Your amplifier arrangement is fundamentally flawed. At the moment you are "tickling" the top end of the electromagnet in the speaker - that is, you are energising it when the Arduino outputs a HIGH, and leaving it energised to de-energise by itself when the Arduino outputs a LOW. Coupled with that the fact that a PCM file outputs PWM with a carrier frequency much higher than a tone() function (and ideally above human hearing frequencies) you end up with almost nothing happening on the speaker.
The classic Class A amplifier has a different arrangement:
simulate this circuit – Schematic created using CircuitLab
With that arrangement the transistor and R1 form a simple RTL inverter. Size R1 to give the output current you need for your speaker (lower resistor = more power = more heat = bigger transistor as well). R3 and C2 remove the high frequency switching from the PWM (you could also replace R3 with a suitable inductor if you want less losses from the resistor). C1 removes the DC offset from the signal to give the full swing to the speaker and prevent excess clipping and heating.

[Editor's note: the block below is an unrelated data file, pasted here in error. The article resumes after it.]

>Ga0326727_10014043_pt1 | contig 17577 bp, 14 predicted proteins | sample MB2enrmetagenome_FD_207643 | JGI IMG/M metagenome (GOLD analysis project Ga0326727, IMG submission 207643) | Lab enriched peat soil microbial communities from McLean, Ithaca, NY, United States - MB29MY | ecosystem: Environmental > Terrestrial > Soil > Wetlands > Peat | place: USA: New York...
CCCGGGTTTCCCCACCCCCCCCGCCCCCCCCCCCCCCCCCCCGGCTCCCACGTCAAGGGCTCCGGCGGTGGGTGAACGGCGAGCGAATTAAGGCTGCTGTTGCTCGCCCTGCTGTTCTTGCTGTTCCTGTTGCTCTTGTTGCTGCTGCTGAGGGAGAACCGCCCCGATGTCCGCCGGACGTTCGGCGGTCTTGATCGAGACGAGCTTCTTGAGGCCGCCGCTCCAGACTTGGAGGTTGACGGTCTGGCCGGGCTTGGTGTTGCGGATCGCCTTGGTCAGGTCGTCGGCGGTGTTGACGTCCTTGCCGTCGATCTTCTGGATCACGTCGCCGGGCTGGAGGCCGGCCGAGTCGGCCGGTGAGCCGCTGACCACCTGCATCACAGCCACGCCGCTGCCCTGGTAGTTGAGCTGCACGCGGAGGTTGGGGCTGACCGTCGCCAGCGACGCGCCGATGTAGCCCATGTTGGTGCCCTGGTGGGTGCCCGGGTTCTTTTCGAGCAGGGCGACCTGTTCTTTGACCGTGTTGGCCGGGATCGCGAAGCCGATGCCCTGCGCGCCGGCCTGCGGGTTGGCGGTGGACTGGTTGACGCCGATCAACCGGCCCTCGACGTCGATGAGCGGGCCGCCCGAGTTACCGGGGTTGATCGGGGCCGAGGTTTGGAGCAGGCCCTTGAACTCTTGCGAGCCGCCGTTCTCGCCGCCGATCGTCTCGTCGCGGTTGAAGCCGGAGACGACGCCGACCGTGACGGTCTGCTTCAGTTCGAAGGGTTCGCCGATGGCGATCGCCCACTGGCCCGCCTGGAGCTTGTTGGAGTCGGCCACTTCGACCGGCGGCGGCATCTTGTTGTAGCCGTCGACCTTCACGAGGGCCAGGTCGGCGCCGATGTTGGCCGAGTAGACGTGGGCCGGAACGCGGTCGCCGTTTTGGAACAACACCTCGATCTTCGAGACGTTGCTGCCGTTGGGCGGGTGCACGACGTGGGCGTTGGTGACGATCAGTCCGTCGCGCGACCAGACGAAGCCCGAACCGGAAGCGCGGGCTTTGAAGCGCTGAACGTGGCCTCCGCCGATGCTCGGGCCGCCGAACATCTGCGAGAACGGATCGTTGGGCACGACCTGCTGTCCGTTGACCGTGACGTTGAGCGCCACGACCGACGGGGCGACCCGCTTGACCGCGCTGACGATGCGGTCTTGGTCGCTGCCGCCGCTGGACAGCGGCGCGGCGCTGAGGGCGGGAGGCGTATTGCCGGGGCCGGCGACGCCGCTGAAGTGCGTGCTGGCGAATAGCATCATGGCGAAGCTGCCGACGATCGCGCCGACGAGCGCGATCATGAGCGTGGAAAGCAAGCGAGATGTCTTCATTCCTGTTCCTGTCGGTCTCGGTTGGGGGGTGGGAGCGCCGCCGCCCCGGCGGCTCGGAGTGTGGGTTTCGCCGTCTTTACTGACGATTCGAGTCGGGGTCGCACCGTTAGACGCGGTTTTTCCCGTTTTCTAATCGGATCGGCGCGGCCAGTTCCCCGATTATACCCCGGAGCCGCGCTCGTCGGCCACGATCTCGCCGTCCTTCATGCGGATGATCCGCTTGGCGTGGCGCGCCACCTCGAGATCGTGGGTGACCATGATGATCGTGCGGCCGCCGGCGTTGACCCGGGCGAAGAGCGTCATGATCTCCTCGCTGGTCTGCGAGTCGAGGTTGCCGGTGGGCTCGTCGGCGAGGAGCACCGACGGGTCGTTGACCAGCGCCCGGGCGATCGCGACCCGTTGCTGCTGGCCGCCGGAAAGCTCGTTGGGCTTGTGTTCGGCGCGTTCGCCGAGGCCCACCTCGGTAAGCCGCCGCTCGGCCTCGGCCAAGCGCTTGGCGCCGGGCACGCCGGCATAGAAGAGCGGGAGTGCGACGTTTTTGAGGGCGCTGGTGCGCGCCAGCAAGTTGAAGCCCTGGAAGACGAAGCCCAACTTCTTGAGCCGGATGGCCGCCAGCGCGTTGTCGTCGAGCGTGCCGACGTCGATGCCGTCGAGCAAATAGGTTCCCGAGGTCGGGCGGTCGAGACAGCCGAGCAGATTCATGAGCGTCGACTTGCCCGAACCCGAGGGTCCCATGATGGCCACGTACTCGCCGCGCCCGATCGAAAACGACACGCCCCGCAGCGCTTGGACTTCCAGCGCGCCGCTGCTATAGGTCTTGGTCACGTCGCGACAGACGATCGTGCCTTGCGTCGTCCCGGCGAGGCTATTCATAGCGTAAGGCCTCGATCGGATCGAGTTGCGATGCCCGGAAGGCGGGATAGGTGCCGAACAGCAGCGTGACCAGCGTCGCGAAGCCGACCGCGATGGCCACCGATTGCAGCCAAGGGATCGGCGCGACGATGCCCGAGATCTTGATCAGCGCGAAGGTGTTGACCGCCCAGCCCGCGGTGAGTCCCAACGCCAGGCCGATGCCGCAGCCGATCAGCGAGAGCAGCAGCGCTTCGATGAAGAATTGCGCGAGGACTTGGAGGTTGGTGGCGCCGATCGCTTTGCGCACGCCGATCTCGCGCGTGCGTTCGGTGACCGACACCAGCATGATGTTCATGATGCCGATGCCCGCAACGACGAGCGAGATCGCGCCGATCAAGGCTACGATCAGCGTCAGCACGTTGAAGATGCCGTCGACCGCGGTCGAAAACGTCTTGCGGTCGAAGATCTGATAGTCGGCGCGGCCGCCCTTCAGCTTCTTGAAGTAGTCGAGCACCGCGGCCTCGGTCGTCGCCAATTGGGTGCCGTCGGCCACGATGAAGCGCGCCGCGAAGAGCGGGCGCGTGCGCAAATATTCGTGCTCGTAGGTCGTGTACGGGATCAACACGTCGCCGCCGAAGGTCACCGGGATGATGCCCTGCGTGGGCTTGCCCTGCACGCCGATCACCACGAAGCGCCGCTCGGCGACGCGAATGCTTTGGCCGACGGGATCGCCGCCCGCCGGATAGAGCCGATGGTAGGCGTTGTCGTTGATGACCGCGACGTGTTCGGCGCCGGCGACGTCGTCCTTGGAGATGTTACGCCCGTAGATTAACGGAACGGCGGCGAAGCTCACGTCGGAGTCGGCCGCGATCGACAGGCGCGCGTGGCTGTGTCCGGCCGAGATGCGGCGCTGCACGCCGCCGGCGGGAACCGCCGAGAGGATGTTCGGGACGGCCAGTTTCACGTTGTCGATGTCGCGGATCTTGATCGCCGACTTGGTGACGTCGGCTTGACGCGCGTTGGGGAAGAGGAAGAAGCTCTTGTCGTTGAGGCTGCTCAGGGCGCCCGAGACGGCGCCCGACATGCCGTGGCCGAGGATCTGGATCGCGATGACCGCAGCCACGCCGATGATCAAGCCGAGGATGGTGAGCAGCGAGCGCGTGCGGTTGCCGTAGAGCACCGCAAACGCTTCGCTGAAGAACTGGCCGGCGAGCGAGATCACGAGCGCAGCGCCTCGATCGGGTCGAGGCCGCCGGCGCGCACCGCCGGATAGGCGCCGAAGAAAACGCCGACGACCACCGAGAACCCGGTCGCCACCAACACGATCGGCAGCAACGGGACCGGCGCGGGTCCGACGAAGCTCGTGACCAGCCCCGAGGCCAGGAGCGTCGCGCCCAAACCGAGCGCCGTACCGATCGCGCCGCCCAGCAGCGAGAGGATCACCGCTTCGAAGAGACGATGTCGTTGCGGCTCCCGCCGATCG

It's not an efficient design by any means. A better "first stage" (replacing R1 and Q1) would be a high drive output logic gate (one of the CD4000 series, since it can run from 12V). I have seen AND gates used before - this also gives the benefit that you can use the second input to the AND gate as a MUTE signal. The rest (R3, C1, C2) remains the same.
The advantage of using a logic chip instead of the RTL arrangement is that it gives a more efficient "Push-Pull" output which can deliver much more current with far less heat losses.
Instead of the speaker you could connect an audio power amplifier to the output of C1 to then drive a more powerful speaker. In this case you can most likely remove the first stage (Q1/R1/R2) and drive the RC filter directly from the Arduino.